This post comes to us from Trevor Borthwick, David Campbell, and Michael Green of Allen & Overy.

With the referendum on the UK’s membership of the EU set to dominate headline space in the media for the coming months, the possibility of Brexit is firmly on the business agenda. It is difficult to predict with any degree of certainty how Brexit would affect business. Economic forecasts vary widely and it remains unclear what form the UK’s relationship with the EU and other global trading partners would take after Brexit.

However, some businesses are analysing what Brexit might mean for them. One aspect of this contingency planning is to consider how Brexit may affect corporate finance transactions.

In this note, we examine some of the possible consequences of Brexit for existing and new debt financing (whether via loans or bonds) and equity financing transactions governed by English law.

In large part, we conclude that neither a vote in favour of Brexit, nor Brexit itself, is likely to have a significant direct impact on existing or new transactions. Contracts will remain in force and the parties’ rights and obligations will be largely unaffected. Generally, specific Brexit related contractual provisions seem unlikely to be needed at this stage, although some businesses may need to consider whether Brexit-related prospectus disclosure is appropriate. It is, however, sensible to keep the situation under review.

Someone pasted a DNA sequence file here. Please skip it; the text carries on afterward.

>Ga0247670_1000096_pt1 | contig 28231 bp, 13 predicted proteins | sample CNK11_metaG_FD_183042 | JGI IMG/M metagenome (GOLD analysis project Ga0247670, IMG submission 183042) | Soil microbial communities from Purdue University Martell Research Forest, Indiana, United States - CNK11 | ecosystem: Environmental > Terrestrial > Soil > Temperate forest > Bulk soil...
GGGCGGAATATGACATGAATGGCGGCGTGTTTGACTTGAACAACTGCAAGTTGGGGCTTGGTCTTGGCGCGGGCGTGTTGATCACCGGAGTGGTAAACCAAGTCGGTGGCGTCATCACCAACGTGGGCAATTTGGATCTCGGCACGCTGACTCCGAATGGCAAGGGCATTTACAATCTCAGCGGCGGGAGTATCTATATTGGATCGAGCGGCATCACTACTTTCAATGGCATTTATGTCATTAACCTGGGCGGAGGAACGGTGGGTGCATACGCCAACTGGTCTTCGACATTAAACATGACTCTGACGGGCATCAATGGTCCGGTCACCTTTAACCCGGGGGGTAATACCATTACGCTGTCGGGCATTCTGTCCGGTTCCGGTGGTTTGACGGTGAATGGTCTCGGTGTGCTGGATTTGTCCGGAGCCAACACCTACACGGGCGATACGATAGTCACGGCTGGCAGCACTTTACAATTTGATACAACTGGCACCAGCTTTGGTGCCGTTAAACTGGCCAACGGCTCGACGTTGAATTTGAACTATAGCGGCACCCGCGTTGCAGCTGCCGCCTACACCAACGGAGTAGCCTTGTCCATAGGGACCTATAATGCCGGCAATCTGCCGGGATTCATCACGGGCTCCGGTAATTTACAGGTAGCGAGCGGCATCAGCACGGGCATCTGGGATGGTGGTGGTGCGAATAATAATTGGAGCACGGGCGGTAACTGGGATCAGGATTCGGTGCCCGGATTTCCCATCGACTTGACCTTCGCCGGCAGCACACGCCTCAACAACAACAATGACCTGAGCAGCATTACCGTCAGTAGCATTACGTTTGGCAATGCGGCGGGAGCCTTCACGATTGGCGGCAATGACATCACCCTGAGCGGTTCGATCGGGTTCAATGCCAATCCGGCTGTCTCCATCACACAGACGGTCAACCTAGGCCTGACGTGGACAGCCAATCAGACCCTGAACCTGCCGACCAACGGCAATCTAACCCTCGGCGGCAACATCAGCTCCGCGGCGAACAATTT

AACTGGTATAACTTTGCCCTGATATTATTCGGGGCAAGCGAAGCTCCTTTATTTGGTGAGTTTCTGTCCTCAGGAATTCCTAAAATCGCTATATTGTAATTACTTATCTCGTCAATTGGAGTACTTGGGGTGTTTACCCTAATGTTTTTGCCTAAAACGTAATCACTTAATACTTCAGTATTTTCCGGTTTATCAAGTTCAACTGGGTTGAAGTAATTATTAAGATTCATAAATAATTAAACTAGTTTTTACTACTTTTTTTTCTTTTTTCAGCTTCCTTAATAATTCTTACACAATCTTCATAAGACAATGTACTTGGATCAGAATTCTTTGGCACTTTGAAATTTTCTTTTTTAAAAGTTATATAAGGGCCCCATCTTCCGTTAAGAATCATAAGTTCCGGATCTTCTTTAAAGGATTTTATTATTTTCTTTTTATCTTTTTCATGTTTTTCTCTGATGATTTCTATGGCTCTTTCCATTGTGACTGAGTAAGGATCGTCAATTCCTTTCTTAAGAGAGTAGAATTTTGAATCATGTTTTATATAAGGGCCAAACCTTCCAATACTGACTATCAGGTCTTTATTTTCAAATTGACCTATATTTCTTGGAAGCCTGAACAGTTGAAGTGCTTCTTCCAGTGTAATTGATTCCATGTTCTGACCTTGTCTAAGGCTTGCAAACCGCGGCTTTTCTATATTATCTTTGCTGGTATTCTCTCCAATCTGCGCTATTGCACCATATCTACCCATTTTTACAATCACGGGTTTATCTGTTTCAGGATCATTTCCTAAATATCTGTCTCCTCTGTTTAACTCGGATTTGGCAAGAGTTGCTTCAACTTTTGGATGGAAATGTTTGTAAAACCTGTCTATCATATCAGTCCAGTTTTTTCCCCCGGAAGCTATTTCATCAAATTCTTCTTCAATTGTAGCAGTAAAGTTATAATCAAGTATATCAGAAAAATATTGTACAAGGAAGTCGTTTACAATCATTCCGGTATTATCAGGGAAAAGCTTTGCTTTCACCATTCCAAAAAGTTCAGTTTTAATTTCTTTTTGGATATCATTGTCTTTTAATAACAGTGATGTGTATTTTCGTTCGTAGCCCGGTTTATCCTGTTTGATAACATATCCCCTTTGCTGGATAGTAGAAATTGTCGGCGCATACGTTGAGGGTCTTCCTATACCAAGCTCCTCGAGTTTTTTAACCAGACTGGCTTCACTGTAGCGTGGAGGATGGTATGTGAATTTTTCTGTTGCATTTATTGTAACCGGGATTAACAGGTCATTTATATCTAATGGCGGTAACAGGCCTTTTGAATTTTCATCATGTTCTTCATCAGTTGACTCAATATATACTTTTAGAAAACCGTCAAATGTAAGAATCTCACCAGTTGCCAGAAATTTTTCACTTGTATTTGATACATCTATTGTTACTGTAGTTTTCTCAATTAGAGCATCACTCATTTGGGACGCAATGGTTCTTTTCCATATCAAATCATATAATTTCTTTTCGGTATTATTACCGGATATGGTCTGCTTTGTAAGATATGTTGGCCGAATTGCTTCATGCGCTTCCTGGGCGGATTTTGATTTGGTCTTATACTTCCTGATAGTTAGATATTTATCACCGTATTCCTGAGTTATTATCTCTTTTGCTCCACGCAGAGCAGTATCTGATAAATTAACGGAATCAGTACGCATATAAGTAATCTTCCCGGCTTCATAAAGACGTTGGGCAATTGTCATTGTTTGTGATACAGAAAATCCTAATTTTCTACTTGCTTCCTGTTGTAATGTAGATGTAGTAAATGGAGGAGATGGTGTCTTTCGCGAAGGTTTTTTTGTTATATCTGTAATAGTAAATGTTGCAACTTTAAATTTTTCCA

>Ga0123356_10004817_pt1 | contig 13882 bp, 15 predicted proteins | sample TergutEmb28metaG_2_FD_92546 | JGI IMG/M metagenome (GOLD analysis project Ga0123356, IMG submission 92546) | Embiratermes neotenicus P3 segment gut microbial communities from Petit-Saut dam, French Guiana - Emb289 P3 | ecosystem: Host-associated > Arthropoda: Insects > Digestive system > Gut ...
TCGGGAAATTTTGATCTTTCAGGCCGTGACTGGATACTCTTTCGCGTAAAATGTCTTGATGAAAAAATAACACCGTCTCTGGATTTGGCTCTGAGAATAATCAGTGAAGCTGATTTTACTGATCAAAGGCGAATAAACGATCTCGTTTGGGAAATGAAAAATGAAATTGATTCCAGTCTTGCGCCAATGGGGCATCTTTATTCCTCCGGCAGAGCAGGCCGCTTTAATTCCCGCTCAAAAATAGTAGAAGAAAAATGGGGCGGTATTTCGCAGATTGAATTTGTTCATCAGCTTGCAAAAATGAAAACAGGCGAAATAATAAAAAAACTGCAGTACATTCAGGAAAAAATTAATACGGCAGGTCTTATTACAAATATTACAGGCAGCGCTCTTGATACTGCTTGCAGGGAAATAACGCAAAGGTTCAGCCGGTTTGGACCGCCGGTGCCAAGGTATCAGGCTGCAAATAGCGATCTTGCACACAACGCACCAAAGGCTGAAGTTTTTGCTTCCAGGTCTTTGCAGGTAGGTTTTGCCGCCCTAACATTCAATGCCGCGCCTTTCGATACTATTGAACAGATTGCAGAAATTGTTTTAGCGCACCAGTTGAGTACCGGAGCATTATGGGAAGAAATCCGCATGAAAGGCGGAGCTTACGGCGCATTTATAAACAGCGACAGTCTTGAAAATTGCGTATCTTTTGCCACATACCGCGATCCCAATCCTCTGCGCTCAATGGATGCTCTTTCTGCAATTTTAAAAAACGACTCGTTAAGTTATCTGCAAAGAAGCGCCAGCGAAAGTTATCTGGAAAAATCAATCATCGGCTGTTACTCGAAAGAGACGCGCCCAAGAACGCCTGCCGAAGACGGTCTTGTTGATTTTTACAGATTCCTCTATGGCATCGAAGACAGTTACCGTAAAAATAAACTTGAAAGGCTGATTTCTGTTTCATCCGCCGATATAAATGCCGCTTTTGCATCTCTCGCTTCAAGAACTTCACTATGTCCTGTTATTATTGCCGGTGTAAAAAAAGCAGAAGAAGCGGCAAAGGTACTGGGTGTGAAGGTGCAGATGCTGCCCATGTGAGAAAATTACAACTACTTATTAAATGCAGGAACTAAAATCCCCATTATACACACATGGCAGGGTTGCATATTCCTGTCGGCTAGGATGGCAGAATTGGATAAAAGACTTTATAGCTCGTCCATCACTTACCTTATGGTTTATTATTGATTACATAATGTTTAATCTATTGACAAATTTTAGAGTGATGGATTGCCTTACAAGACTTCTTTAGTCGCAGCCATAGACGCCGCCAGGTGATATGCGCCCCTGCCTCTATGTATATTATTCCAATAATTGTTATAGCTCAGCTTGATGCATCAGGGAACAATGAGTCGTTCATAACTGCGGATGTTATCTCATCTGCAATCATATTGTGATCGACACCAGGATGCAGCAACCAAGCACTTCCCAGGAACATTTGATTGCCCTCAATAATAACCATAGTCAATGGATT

This article is one of a series of specialist Allen & Overy papers on Brexit. To read these papers as they become available, please visit: www.allenovery.com/brexit.